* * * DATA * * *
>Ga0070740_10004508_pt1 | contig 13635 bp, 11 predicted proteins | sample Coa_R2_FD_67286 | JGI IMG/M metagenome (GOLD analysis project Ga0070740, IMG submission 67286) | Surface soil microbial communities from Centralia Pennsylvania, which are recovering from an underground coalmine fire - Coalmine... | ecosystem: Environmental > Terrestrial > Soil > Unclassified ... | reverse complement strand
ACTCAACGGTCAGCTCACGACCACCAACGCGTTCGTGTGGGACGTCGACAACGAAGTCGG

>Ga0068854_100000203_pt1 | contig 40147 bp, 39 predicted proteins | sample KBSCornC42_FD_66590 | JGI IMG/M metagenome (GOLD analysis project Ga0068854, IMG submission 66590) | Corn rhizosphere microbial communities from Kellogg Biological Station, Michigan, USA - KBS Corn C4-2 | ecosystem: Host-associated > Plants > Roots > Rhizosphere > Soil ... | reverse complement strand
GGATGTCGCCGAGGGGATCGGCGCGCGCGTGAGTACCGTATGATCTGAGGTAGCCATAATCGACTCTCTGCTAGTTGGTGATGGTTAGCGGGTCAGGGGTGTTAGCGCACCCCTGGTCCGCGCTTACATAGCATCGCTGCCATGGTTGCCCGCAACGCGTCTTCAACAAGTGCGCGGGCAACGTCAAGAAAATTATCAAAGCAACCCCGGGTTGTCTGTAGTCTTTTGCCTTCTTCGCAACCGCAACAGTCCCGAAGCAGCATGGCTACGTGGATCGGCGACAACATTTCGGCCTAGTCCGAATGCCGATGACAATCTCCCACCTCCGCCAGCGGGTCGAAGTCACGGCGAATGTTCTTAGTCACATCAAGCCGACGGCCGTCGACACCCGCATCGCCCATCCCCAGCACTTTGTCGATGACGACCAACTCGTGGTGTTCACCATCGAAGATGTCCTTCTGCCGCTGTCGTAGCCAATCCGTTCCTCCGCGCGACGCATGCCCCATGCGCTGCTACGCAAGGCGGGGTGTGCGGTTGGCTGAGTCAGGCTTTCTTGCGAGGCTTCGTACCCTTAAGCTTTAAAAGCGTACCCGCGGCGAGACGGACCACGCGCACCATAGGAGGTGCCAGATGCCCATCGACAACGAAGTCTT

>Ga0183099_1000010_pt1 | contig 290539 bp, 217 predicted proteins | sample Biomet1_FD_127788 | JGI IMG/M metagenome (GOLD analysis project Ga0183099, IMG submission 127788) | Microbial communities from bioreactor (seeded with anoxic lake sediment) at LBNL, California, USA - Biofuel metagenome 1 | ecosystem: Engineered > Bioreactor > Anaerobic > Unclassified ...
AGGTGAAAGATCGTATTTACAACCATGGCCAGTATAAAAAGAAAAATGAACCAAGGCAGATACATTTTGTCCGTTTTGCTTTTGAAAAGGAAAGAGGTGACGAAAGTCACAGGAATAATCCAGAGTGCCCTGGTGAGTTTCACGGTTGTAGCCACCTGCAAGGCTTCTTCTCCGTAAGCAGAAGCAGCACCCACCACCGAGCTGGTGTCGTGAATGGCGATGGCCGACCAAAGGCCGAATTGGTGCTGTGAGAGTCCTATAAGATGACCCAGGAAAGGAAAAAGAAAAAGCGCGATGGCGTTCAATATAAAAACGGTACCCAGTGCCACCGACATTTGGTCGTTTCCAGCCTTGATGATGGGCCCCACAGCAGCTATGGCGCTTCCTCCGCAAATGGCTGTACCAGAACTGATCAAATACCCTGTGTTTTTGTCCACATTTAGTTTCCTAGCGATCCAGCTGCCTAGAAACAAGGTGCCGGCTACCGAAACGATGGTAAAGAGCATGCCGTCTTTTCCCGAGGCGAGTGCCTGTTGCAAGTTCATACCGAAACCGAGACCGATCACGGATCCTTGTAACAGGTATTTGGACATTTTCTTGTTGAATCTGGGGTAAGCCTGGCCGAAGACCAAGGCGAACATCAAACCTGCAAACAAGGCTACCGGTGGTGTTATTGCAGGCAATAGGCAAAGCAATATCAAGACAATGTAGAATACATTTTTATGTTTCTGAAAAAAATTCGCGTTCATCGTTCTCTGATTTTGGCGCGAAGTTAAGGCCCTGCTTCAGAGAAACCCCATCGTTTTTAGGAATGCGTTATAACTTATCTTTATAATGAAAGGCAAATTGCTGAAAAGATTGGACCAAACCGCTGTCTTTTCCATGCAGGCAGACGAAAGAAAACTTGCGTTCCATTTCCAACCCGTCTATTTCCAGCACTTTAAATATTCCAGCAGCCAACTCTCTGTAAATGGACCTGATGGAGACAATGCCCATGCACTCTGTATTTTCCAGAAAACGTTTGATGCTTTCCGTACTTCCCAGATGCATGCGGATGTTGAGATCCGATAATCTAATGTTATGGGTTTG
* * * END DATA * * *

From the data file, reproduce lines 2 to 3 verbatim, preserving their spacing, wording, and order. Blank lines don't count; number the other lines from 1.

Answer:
ACTCAACGGTCAGCTCACGACCACCAACGCGTTCGTGTGGGACGTCGACAACGAAGTCGG

>Ga0068854_100000203_pt1 | contig 40147 bp, 39 predicted proteins | sample KBSCornC42_FD_66590 | JGI IMG/M metagenome (GOLD analysis project Ga0068854, IMG submission 66590) | Corn rhizosphere microbial communities from Kellogg Biological Station, Michigan, USA - KBS Corn C4-2 | ecosystem: Host-associated > Plants > Roots > Rhizosphere > Soil ... | reverse complement strand